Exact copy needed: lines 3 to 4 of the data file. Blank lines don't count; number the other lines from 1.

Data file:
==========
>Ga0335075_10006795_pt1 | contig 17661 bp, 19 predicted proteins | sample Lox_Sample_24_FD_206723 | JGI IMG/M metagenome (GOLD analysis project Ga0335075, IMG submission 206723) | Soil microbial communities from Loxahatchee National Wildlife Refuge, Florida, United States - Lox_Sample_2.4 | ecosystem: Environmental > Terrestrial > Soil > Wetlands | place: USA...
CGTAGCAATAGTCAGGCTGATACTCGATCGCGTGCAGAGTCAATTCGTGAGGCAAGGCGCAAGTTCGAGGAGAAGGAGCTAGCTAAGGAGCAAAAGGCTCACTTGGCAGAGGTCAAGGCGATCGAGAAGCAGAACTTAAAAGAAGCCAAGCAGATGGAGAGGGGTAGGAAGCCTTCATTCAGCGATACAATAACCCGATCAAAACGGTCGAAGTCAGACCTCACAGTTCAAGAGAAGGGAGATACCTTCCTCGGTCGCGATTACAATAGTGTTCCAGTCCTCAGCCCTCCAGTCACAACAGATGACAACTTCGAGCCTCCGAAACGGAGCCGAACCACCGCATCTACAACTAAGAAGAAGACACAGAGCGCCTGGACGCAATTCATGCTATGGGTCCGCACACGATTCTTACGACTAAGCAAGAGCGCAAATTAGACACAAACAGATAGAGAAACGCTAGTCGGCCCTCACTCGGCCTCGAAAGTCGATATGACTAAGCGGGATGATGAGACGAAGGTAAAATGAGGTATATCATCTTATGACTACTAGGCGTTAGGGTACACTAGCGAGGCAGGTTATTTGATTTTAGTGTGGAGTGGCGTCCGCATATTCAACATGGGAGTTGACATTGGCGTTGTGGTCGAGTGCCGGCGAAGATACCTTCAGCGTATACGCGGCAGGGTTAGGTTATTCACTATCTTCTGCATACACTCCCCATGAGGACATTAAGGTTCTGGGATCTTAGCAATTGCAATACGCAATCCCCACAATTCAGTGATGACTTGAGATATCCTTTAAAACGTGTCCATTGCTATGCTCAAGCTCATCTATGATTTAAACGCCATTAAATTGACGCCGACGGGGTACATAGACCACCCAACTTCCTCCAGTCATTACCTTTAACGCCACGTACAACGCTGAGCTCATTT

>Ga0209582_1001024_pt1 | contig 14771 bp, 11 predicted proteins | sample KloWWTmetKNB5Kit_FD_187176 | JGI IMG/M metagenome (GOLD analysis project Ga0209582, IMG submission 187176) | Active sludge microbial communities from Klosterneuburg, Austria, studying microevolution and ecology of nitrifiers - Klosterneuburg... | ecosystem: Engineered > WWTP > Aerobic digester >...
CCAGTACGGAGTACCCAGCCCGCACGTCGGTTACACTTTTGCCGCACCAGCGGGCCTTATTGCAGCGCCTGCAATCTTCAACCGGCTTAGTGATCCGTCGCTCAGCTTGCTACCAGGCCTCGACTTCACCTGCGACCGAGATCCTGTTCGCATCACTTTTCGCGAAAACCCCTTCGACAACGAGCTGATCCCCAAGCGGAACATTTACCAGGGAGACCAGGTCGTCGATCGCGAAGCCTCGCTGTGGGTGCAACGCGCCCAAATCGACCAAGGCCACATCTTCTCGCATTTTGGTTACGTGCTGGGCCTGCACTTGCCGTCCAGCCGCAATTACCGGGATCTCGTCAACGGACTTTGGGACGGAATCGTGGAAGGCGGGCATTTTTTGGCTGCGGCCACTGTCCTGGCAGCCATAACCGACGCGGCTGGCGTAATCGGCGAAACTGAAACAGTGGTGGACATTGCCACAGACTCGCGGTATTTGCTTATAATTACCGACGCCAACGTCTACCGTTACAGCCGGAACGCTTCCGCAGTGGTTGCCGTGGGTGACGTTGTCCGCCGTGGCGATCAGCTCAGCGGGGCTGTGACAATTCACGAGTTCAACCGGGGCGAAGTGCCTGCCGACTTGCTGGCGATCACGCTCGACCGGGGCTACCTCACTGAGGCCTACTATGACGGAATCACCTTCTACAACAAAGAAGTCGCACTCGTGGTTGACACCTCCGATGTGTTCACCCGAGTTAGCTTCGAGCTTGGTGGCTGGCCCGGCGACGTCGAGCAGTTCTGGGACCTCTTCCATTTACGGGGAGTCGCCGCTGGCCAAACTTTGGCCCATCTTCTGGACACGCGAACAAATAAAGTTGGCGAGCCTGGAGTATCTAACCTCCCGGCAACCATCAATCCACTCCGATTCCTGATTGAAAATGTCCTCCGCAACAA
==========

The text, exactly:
>Ga0209582_1001024_pt1 | contig 14771 bp, 11 predicted proteins | sample KloWWTmetKNB5Kit_FD_187176 | JGI IMG/M metagenome (GOLD analysis project Ga0209582, IMG submission 187176) | Active sludge microbial communities from Klosterneuburg, Austria, studying microevolution and ecology of nitrifiers - Klosterneuburg... | ecosystem: Engineered > WWTP > Aerobic digester >...
CCAGTACGGAGTACCCAGCCCGCACGTCGGTTACACTTTTGCCGCACCAGCGGGCCTTATTGCAGCGCCTGCAATCTTCAACCGGCTTAGTGATCCGTCGCTCAGCTTGCTACCAGGCCTCGACTTCACCTGCGACCGAGATCCTGTTCGCATCACTTTTCGCGAAAACCCCTTCGACAACGAGCTGATCCCCAAGCGGAACATTTACCAGGGAGACCAGGTCGTCGATCGCGAAGCCTCGCTGTGGGTGCAACGCGCCCAAATCGACCAAGGCCACATCTTCTCGCATTTTGGTTACGTGCTGGGCCTGCACTTGCCGTCCAGCCGCAATTACCGGGATCTCGTCAACGGACTTTGGGACGGAATCGTGGAAGGCGGGCATTTTTTGGCTGCGGCCACTGTCCTGGCAGCCATAACCGACGCGGCTGGCGTAATCGGCGAAACTGAAACAGTGGTGGACATTGCCACAGACTCGCGGTATTTGCTTATAATTACCGACGCCAACGTCTACCGTTACAGCCGGAACGCTTCCGCAGTGGTTGCCGTGGGTGACGTTGTCCGCCGTGGCGATCAGCTCAGCGGGGCTGTGACAATTCACGAGTTCAACCGGGGCGAAGTGCCTGCCGACTTGCTGGCGATCACGCTCGACCGGGGCTACCTCACTGAGGCCTACTATGACGGAATCACCTTCTACAACAAAGAAGTCGCACTCGTGGTTGACACCTCCGATGTGTTCACCCGAGTTAGCTTCGAGCTTGGTGGCTGGCCCGGCGACGTCGAGCAGTTCTGGGACCTCTTCCATTTACGGGGAGTCGCCGCTGGCCAAACTTTGGCCCATCTTCTGGACACGCGAACAAATAAAGTTGGCGAGCCTGGAGTATCTAACCTCCCGGCAACCATCAATCCACTCCGATTCCTGATTGAAAATGTCCTCCGCAACAA